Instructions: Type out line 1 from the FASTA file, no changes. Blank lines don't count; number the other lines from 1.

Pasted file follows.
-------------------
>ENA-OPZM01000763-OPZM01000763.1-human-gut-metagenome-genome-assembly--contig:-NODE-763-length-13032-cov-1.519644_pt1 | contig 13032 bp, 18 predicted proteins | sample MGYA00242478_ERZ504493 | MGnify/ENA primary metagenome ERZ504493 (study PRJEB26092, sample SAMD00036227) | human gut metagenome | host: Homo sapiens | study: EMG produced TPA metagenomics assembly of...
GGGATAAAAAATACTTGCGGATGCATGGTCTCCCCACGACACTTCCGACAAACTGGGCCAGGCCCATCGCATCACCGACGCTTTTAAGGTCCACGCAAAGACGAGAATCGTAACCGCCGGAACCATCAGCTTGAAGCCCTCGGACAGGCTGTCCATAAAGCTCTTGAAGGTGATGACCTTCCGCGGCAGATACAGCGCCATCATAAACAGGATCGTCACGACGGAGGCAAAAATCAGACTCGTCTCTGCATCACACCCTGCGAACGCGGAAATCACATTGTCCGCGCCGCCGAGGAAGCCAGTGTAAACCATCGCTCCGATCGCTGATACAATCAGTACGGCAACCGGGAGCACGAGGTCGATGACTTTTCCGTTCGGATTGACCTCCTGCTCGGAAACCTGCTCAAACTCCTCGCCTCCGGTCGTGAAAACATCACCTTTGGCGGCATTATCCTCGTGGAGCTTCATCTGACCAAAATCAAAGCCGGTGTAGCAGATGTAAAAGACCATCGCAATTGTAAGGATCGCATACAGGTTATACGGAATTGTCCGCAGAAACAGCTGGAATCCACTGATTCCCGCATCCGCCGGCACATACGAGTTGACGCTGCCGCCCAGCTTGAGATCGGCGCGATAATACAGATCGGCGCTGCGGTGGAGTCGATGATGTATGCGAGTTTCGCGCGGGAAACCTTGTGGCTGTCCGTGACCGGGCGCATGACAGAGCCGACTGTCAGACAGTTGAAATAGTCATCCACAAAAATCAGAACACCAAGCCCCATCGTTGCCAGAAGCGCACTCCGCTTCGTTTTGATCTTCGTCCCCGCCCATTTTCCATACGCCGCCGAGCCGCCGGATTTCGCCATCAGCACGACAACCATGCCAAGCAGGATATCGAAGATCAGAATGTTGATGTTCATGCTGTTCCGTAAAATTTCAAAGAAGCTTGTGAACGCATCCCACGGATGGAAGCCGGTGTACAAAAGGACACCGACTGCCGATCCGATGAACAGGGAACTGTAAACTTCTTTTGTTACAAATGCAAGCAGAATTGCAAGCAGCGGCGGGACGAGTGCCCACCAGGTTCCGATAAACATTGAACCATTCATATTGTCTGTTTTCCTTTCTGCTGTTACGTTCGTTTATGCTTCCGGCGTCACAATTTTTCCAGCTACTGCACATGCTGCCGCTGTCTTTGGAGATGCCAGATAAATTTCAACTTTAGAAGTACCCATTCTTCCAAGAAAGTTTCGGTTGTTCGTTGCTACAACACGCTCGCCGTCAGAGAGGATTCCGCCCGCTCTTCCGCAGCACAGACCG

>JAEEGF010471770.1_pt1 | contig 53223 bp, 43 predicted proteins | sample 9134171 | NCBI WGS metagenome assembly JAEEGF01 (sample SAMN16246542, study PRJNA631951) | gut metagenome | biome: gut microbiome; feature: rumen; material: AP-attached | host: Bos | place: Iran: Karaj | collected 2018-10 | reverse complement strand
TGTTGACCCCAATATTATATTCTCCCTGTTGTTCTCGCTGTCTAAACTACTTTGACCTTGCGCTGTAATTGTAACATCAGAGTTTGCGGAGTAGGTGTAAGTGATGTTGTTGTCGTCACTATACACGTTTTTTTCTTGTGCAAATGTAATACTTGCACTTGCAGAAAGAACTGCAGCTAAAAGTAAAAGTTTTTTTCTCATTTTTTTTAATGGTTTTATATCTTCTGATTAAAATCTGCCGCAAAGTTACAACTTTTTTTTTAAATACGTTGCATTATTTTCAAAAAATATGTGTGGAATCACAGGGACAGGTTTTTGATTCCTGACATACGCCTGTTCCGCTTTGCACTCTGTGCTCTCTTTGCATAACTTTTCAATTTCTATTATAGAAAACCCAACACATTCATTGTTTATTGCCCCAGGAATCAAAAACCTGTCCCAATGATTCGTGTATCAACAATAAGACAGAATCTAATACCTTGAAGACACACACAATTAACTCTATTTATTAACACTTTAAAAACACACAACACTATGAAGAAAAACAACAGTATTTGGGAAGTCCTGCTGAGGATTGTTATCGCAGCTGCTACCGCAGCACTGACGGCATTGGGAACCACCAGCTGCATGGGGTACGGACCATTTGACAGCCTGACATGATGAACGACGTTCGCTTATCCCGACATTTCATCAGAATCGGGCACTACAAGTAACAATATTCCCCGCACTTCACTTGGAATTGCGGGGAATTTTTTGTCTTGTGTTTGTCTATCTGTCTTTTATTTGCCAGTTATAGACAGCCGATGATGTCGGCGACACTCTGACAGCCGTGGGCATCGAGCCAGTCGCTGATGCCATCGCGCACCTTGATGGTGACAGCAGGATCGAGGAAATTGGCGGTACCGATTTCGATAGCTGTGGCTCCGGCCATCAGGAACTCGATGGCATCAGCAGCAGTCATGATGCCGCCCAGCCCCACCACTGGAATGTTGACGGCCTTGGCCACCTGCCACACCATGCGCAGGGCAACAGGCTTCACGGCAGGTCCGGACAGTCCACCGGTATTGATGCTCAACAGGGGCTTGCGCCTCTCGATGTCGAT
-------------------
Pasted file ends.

>ENA-OPZM01000763-OPZM01000763.1-human-gut-metagenome-genome-assembly--contig:-NODE-763-length-13032-cov-1.519644_pt1 | contig 13032 bp, 18 predicted proteins | sample MGYA00242478_ERZ504493 | MGnify/ENA primary metagenome ERZ504493 (study PRJEB26092, sample SAMD00036227) | human gut metagenome | host: Homo sapiens | study: EMG produced TPA metagenomics assembly of...